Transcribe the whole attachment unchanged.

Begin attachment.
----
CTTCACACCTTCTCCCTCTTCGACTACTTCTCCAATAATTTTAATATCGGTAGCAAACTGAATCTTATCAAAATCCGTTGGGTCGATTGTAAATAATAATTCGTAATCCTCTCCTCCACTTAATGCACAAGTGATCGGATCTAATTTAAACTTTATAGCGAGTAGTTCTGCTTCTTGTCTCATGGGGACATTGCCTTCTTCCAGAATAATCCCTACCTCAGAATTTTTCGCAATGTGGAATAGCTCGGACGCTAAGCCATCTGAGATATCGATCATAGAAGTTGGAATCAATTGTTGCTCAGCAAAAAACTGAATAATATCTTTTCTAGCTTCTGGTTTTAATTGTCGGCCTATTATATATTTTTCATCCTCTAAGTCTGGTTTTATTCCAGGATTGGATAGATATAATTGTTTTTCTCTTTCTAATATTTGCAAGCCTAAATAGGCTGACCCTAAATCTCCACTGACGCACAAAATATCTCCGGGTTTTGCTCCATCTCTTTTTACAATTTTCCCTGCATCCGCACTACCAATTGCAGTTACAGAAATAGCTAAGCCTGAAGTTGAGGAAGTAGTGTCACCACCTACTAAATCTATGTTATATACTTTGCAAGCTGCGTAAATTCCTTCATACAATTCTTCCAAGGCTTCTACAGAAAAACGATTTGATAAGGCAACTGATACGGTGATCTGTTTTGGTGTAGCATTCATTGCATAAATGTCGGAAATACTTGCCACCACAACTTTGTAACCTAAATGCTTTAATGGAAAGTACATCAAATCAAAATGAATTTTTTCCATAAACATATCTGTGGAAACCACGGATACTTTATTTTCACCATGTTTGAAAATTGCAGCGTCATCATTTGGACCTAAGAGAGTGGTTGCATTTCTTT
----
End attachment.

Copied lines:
CTTCACACCTTCTCCCTCTTCGACTACTTCTCCAATAATTTTAATATCGGTAGCAAACTGAATCTTATCAAAATCCGTTGGGTCGATTGTAAATAATAATTCGTAATCCTCTCCTCCACTTAATGCACAAGTGATCGGATCTAATTTAAACTTTATAGCGAGTAGTTCTGCTTCTTGTCTCATGGGGACATTGCCTTCTTCCAGAATAATCCCTACCTCAGAATTTTTCGCAATGTGGAATAGCTCGGACGCTAAGCCATCTGAGATATCGATCATAGAAGTTGGAATCAATTGTTGCTCAGCAAAAAACTGAATAATATCTTTTCTAGCTTCTGGTTTTAATTGTCGGCCTATTATATATTTTTCATCCTCTAAGTCTGGTTTTATTCCAGGATTGGATAGATATAATTGTTTTTCTCTTTCTAATATTTGCAAGCCTAAATAGGCTGACCCTAAATCTCCACTGACGCACAAAATATCTCCGGGTTTTGCTCCATCTCTTTTTACAATTTTCCCTGCATCCGCACTACCAATTGCAGTTACAGAAATAGCTAAGCCTGAAGTTGAGGAAGTAGTGTCACCACCTACTAAATCTATGTTATATACTTTGCAAGCTGCGTAAATTCCTTCATACAATTCTTCCAAGGCTTCTACAGAAAAACGATTTGATAAGGCAACTGATACGGTGATCTGTTTTGGTGTAGCATTCATTGCATAAATGTCGGAAATACTTGCCACCACAACTTTGTAACCTAAATGCTTTAATGGAAAGTACATCAAATCAAAATGAATTTTTTCCATAAACATATCTGTGGAAACCACGGATACTTTATTTTCACCATGTTTGAAAATTGCAGCGTCATCATTTGGACCTAAGAGAGTGGTTGCATTTCTTT